WAYMART — In preparation for their return to society following release, inmates at State Correctional Institute-Waymart (SCI-Waymart) met with local employment representatives, Wednesday, to discuss effective employability tactics at the second annual Career and Re-entry Fair.
“This event is about exposing our learners to the various options for success that are available to them as re-entrants,” explained SCI-Waymart Principal, Michelle Lipko at the event.
“Post-secondary education, private industry, as well as local and state agencies are here today to help you better understand and prepare for what it takes to be successful as a re-entrant.”
Split into morning and afternoon sessions attended by around 100 hopeful re-entrants each, the fair was offered to students in the facility's vocational and academic programs, and to those close to parole looking to reintegrate, explained Mary Beth Pasqualicchio, the Business Occupations teacher at SCI-Waymart.
“They're very excited about it,” said Pasqualicchio of the fair's attendees.
Learners assembled for the morning event represented students in the carpentry, culinary, cosmetology, entrepreneurship, business and technology, and the Commonwealth Secondary Diploma (CSD)/GED programs.
The first attendee, a cosmetology student at SCI-Waymart, stated the fair was, “a great learning experience for me.”
“I found a lot of information that I didn't know,” he added, “information to help me plan for when I get released in two years.”
He explained he entered the cosmetology program without any prior knowledge of the trade and is on-track to get his license before release.
He plans to work under a barber who's cut his hair for 15 years and was meeting with the appropriate speakers to learn how to make that happen.
One attendee, a member of the CSD/GED program relayed he was familiar with some of the organizations such as CareerLink, but the fair “shed some light” on a lot of options open to him, including post-secondary educational options.
He noted the CSD/GED program was flexible and fit around his work schedule with “plenty of time to study.”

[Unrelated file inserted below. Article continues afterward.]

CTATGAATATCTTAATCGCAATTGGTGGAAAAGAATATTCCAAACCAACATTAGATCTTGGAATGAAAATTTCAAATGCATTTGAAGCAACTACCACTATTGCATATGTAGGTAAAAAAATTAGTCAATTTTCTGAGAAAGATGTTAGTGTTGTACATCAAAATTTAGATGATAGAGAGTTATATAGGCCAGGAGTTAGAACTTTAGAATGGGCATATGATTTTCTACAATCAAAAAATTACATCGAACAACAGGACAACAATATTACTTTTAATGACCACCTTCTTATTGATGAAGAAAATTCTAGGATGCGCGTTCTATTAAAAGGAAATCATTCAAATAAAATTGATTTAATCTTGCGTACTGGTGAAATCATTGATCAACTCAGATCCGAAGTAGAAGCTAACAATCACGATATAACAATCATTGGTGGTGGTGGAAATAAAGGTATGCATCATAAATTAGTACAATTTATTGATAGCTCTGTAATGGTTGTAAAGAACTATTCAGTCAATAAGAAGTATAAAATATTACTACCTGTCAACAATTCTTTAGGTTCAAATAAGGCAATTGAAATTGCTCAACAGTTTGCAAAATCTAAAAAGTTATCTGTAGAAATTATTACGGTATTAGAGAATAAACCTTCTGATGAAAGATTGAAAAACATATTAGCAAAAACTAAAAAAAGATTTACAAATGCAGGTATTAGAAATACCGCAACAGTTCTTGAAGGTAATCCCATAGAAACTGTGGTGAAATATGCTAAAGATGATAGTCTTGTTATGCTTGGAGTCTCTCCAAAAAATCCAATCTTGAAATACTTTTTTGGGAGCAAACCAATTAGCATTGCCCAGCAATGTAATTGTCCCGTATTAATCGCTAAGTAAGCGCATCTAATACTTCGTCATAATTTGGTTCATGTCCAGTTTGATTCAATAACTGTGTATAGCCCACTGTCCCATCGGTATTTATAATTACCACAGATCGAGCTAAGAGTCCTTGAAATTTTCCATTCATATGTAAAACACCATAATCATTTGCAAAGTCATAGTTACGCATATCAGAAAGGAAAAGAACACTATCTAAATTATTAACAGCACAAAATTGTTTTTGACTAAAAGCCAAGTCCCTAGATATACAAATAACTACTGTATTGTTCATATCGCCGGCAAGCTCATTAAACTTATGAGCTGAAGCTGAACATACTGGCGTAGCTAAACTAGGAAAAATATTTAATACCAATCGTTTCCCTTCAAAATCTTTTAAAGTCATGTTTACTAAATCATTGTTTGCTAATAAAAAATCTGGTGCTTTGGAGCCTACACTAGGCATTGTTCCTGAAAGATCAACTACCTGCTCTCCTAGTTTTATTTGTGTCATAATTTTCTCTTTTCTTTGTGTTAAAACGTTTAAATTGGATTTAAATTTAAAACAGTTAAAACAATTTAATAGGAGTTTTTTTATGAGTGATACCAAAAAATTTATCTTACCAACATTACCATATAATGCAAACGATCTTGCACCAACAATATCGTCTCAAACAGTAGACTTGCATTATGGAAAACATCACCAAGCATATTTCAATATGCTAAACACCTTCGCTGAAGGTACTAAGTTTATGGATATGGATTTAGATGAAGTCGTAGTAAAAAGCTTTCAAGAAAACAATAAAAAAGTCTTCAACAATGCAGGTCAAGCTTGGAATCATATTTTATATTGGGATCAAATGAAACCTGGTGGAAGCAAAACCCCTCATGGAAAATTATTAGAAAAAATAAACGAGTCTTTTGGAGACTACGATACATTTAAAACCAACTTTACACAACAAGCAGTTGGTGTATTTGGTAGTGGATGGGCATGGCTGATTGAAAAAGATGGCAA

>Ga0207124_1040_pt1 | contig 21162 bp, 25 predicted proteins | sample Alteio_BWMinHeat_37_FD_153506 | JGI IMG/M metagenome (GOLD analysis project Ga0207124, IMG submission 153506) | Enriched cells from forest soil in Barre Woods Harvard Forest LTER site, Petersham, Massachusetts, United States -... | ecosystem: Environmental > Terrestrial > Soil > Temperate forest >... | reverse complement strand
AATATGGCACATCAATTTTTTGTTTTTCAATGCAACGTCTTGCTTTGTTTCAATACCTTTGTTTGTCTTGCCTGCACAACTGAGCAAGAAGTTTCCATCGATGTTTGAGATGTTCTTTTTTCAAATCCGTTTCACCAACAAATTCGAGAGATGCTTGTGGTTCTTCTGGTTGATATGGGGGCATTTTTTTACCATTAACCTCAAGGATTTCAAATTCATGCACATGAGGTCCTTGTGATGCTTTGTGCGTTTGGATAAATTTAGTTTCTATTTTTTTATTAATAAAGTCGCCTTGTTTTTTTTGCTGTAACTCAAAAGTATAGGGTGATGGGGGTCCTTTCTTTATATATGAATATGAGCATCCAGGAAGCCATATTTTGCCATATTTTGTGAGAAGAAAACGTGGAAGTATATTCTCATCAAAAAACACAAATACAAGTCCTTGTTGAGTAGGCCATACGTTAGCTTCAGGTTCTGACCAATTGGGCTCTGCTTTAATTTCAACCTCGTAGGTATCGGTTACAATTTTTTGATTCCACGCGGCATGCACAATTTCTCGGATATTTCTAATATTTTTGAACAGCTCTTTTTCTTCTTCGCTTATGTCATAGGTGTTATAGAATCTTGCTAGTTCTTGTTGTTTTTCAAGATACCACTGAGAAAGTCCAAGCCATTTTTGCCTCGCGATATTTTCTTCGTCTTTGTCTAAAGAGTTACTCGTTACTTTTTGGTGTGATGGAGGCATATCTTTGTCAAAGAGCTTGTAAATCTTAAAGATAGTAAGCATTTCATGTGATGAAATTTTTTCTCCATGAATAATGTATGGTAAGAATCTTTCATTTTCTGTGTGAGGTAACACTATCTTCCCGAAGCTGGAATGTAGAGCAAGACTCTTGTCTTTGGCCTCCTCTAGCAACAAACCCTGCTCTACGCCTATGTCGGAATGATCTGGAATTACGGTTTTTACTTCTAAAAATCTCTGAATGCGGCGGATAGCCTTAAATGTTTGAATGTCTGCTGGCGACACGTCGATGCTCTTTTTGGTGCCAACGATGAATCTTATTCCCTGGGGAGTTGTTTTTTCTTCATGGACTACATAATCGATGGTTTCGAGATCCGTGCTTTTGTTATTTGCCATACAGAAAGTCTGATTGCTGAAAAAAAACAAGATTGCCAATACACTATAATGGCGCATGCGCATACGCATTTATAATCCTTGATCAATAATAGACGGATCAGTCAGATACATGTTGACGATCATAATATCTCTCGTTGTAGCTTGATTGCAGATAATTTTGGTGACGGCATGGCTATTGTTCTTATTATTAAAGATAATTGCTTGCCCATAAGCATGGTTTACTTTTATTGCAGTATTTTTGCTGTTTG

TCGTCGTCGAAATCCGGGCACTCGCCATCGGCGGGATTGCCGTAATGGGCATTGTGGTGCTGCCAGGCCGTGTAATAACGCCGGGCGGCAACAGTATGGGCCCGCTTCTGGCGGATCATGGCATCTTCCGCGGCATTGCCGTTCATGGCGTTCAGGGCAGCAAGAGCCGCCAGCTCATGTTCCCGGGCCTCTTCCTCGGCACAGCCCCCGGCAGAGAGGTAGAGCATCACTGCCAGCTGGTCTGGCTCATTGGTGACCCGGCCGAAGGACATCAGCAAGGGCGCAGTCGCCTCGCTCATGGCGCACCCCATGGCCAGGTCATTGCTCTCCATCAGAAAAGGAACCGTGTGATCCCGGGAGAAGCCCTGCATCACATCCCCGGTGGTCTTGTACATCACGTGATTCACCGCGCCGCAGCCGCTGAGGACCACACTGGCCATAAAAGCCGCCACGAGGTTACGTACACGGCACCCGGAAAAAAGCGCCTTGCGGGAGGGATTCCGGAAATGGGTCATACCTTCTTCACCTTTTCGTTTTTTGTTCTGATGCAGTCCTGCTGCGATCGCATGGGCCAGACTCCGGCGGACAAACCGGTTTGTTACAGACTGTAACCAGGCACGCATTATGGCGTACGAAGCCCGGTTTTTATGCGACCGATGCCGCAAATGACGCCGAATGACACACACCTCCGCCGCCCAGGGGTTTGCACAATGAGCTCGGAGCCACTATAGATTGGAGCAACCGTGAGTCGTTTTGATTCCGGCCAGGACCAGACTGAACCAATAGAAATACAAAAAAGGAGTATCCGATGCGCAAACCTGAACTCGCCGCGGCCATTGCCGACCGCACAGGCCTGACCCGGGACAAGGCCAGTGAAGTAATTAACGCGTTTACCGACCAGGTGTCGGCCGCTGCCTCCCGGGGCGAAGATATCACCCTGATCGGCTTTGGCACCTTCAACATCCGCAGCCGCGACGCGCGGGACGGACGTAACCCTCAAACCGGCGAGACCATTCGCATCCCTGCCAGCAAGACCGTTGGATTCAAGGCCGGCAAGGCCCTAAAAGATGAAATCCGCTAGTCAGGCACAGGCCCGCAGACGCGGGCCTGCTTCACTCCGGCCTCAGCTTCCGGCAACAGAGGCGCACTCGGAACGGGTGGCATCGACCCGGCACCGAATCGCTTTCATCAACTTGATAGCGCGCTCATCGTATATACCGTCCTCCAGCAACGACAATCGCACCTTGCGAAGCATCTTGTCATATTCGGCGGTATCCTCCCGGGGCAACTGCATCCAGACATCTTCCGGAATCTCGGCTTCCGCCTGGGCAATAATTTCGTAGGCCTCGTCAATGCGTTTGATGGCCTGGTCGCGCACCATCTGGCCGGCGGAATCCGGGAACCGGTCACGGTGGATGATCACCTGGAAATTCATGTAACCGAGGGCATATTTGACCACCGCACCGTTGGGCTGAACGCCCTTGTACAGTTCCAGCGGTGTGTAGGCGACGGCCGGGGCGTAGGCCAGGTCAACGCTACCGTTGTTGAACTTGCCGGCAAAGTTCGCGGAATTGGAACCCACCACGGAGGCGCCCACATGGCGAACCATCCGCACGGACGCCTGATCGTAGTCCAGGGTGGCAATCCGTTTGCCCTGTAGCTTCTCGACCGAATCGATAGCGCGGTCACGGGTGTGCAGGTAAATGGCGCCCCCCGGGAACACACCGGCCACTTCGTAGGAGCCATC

He takes his certification test in around a month and is hopeful to re-enter society in May.
“The first step is finding a job and keeping employment,” he said, noting he hopes to enter a vocational field.
In addition to a path towards cosmetological licensing and a CSD/GED, SCI-Waymart's school program offers other certifications and career preparations including:
• NCCER certifications for building trades;
• ServeSafe, non-commercial retail baking and cook level two certifications for culinary artists;
• Training and certifications in Word, Excel and Powerpoint;
• Practice formulating and enacting working business plans.
Speakers and representatives presenting to the students included Susan Birtch from Lackawanna College, George Dillman of the Pennsylvania Department of Banking and Securities, Patricia Doherty of the Office of Vocational Rehabilitation (OVR), Roy Evans who specializes in veterans' employment with PA CareerLink, Louise Menendez of Luzerne County Community College, Justin Harlan and Jeff James of the Bureau of Community Corrections, Charmaine Haggerty of Allen Builders, Cheryl Duquette and Tessa Wright of the Wayne Pike Workforce Alliance, and Lcosta Mussoline of the Department of Corrections Re-entry Office.
“In my world, nobody is unemployable,” said Evans, sharing a story of a previous offender who was able to find employment with the VA hospital.
Jeff James noted, “The jobs are out there,” referencing a list of “felon-friendly places of employment,” re-entrants can seek upon release.
“One of the first things that's a good indicator of whether or not they're going to be successful is how hard they look for employment,” he said.
Speakers stated and reiterated the importance of being honest when applying for jobs and making a strong, positive first impression.
“You want to tell people your story and say, 'This is what I can bring to the table now. This is what I can bring to your company, and this is why I am going to be invaluable to you,'” said Wright.
Noting the importance of identifying skill development in everyday interactions such as teamwork and public speaking as part of work done around the facility, Duquette added, “Sell yourself. This is your opportunity to make the best experience and the best person that you can be from the day you get out moving forward and make it as positive as you can be for yourself.”
Some career assistance and development options available to re-entrants highlighted at Wednesday's fair include work placement and self-starting opportunities for those with disabilities through OVR, career placement/connections and GED testing services through CareerLink, and undergraduate degrees and job training certification programs through Lackawanna and Luzerne community colleges.